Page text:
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Our bodies are made up of trillions of different types of cells that carry out specific life processes. The way that these cells function is defined by the microscopic complexes contained within, which are smaller than the wavelength of light. Often times, dysfunction of these tiny cellular complexes lead to diseases, such as cancers and neurodegeneration. In this presentation, The Scripps Reasearch Institutes' Gabriel Lander takes you on an exploration of the field of "structural biology", and the use of an important tool that allows us to image the impossibly small nanomachines in our cells, in order to find out how they work and interact with each other.

Scripps Oceanography welcomes America's newest oceanographic research vessel: R/V Sally Ride. The ship features the most advanced oceanographic research tools available, and is named in honor of America's first woman in space, science advocate, and UC San Diego Professor, Sally Ride. Gain an insider's look at what it takes to design, build, and run one of the most important tools modern day explorers will use to understand and protect the planet. Recorded on 10/10/2016.

Just ten years ago, questions about editing genomes of the next human generation were largely hypothetical. The prospect of erasing fatal or debilitating diseases was seen as a goal worth pursuing, even as some worried about the slippery slope of using this technology to create "designer babies." Since then, the science has progressed rapidly. We now have a variety of tools that move these possibilities from theoretical to plausible. Based on his own research, as well as knowledge of the findings of others conducting stem cell research, Evan Y. Snyder, MD, PhD, FAAP will describe some of these tools and lead a discussion addressing key questions such as: Do we want to do this at all? If we are editing human genomes, then should this be done in vitro, in utero, or after birth? Are there some things we should not do? Who decides?

Cerebral organoids, also known as mini-brains, are tridimensional self-organized structures derived from stem cells that resemble the early stages of the human embryonic brain. This new tool allows researchers to explore fundamental neurodevelopmental steps otherwise inaccessible in utero experimentally. Alysson Muotri, UC San Diego Stem Cell Program, explains how mini brains are generated in his lab and how this strategy can create novel therapeutical insights on neurogenetic disorders, such as autism. He also describes the use of mini-brains to explore the uniqueness of the human brain compared to other extinct species, such as the Neanderthals. Limitations and ethical concerns surrounding this exciting technology are also discussed.

Scripps Research's Stefano Forli shares about his work using computational tools to screen large libraries of compounds using methods such as high throughput virtual screening (HTVS) or designing focused virtual libraries based on specific synthetic pathways to identify molecules that can act as biological probes and novel therapeutic agents. Recorded on 01/26/2019.

A detailed overview of a study conducted by Alysson Muotri's lab at the UC San Diego Stem Cell Program which found complex network signaling developing in human cortical organoids that appear to recapitulate fetal brain development, offering an in-vitro model to study functional development of human neuronal networks.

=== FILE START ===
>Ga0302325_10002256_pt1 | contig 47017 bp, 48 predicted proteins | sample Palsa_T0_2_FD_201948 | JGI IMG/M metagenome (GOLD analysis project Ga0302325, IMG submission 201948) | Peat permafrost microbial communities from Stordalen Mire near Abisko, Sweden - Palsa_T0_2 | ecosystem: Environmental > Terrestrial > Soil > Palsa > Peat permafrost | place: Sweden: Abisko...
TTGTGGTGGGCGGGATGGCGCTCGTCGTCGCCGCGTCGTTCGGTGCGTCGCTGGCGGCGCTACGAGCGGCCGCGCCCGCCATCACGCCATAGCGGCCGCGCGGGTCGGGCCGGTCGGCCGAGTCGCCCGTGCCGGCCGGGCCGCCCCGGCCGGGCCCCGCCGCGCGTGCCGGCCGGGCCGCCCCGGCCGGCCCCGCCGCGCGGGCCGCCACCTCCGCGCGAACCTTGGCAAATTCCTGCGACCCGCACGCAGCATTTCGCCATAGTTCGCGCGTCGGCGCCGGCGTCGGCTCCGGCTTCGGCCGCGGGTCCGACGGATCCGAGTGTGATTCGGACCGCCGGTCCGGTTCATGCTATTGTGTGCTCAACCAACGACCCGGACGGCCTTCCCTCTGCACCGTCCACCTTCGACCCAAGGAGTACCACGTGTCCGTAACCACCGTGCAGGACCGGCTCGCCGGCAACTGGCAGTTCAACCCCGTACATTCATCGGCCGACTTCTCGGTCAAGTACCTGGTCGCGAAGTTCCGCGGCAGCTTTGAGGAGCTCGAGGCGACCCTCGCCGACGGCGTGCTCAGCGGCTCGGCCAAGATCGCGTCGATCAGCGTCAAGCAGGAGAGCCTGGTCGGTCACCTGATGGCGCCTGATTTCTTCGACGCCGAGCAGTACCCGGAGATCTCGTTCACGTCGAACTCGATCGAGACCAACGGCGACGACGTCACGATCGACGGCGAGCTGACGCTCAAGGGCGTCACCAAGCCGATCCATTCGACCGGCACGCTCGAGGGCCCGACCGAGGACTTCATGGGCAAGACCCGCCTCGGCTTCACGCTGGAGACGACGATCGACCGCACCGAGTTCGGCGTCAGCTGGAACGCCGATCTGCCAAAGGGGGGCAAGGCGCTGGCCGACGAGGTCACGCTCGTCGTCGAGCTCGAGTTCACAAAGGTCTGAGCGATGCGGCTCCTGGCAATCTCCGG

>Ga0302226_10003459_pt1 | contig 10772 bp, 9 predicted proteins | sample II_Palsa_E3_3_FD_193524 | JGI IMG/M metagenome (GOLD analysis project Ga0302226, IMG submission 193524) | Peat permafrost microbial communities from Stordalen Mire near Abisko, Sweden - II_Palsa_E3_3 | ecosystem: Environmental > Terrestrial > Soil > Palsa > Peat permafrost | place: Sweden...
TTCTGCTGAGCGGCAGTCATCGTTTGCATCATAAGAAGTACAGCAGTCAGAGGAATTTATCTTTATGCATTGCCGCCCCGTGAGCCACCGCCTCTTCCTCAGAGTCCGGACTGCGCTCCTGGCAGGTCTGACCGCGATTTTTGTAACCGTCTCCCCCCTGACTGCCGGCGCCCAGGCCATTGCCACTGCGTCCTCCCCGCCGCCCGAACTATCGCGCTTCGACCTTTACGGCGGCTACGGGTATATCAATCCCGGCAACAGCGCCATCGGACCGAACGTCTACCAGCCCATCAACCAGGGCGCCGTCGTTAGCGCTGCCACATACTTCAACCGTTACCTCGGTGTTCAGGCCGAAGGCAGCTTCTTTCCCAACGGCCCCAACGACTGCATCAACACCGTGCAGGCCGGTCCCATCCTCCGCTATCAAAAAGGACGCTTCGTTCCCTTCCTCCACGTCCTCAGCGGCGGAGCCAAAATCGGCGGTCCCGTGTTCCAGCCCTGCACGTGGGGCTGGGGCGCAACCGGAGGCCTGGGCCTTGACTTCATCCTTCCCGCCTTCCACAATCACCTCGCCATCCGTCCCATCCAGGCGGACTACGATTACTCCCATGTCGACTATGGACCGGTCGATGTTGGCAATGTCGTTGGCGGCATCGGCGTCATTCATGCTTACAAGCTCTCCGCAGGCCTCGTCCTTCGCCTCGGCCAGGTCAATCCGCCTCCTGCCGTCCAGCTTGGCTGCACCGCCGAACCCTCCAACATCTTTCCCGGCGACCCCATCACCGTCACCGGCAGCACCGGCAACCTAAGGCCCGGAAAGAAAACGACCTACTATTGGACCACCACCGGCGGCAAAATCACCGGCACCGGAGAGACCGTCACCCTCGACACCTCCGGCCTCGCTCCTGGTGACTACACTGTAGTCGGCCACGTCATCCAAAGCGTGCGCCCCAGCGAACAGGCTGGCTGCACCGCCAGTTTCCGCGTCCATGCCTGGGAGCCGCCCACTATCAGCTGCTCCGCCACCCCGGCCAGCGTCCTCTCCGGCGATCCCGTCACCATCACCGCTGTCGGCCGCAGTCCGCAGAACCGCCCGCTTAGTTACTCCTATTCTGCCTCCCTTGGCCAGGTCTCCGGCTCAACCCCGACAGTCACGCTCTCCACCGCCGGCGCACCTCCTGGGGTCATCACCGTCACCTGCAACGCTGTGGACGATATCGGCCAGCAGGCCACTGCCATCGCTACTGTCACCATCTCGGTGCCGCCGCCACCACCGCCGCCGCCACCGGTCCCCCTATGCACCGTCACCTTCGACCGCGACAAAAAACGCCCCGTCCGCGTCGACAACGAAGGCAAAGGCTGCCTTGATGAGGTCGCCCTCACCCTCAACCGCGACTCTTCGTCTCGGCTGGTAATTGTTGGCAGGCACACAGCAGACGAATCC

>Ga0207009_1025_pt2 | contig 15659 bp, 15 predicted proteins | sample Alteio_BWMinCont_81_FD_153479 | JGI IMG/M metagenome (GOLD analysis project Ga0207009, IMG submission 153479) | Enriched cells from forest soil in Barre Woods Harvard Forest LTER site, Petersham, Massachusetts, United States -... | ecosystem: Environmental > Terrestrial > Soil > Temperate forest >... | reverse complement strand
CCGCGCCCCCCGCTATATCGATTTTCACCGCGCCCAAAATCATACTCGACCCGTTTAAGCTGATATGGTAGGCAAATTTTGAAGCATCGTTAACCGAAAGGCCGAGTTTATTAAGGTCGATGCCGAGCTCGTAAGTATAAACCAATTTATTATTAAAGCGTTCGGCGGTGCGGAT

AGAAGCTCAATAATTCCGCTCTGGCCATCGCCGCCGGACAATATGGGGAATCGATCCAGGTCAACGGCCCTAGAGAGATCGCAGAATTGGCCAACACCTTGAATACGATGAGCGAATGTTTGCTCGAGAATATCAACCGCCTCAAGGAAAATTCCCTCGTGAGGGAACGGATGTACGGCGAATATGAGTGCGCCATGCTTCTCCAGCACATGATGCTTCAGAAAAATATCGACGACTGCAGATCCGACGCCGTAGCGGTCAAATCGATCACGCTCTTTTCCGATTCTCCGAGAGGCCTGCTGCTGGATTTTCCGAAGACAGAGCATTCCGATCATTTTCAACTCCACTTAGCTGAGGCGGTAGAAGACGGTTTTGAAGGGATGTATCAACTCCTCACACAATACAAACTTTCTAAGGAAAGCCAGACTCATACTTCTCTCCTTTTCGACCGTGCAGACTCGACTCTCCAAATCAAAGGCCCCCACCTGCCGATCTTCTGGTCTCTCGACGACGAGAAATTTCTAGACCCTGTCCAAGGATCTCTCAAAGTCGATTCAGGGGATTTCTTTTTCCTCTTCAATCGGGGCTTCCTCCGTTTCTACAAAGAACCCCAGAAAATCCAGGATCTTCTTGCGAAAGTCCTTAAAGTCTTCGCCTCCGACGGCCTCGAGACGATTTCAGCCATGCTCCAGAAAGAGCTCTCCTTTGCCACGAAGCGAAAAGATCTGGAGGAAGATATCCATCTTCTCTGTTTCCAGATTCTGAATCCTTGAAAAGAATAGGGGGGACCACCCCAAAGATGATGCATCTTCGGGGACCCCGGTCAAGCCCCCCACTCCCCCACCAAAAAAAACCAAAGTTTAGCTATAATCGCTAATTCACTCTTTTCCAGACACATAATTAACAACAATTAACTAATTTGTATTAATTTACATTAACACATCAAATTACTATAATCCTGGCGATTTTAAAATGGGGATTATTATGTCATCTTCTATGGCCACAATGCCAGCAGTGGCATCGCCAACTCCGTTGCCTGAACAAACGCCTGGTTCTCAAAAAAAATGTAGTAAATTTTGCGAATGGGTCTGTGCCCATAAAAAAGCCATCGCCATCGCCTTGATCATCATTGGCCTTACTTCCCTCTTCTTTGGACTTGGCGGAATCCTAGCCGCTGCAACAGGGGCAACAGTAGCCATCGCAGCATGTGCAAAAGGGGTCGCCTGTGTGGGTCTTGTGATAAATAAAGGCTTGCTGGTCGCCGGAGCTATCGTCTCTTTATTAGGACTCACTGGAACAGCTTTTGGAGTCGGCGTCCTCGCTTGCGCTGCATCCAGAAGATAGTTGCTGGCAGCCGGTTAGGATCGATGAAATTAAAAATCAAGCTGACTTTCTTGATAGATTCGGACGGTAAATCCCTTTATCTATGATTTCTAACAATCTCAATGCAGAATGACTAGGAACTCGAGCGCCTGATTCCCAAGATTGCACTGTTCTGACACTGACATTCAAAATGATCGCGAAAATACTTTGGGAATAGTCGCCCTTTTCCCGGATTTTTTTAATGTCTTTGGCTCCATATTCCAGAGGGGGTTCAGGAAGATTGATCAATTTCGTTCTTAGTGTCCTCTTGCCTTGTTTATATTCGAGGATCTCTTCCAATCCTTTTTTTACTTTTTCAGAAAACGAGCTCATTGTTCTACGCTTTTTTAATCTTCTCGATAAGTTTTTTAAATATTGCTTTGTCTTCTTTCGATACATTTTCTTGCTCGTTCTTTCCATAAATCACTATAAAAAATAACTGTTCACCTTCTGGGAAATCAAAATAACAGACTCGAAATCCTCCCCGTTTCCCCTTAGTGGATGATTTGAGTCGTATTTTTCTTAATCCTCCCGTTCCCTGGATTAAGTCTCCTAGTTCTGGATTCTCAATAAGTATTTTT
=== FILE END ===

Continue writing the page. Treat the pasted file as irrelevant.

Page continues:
Scientist Karl Wahlin is hoping to use the tiny retinas he's developed from stem cells to find a cure for blindness. Wahlin has teamed up with UC San Diego Stem Cell Program Director Alysson Muotri, who is using a similar technique to study the brain. Together, they hope to understand how the brain and the eye influence one another's development.

With the capacity to form any tissue in the human body, induced pluripotent stem cells, or iPSCs, are critical to the work of the UC San Diego Stem Cell program in studying disease and potential cures - but how are they made? This short primer outlines the basic steps to how these special cells are derived.

Conversations host Harry Kreisler welcomes Professor Jennifer Doudna of UC Berkeley for a discussion of her intellectual odyssey that led to the discovery of CRISPR-Cas9, a revolutionary tool for gene editing. In the conversation, they explore the implications of CRISPR-Cas9 for agriculture, biotechnology and biomedicine. They also discuss how education and public advocacy can broaden insight into the ethical and policy dimensions of the biological revolution that is upon us. Recorded on 03/01/2019.

Nature has provided the inspiration for many of today's most important medicines, yet the need for new drugs to treat diseases such as cancer and antibiotic resistant bacterial infection remains high. Paul Jensen describes how he and other researchers are tapping into the world's oceans – home to a majority of its biodiversity – as a relatively new resource for natural product drug discovery.

CARTA celebrates its 10th anniversary with a whirlwind tour of anthropogeny, the study of the origin of humans, by addressing these questions across multiple disciplines: What do we know for certain? What do we think we know? What do we need to know? How do we proceed? Recorded on 3/23/2019.

Alysson Muotri and Catriona Jamieson discuss how cutting-edge stem-cell-based cures will reach patients through California's network of Alpha Clinics.

David Traver explores how discoveries made using tiny Zebrafish will lead to cures for blood diseases like leukemia using stem cells.

The science of stem cells and how they impact your health.
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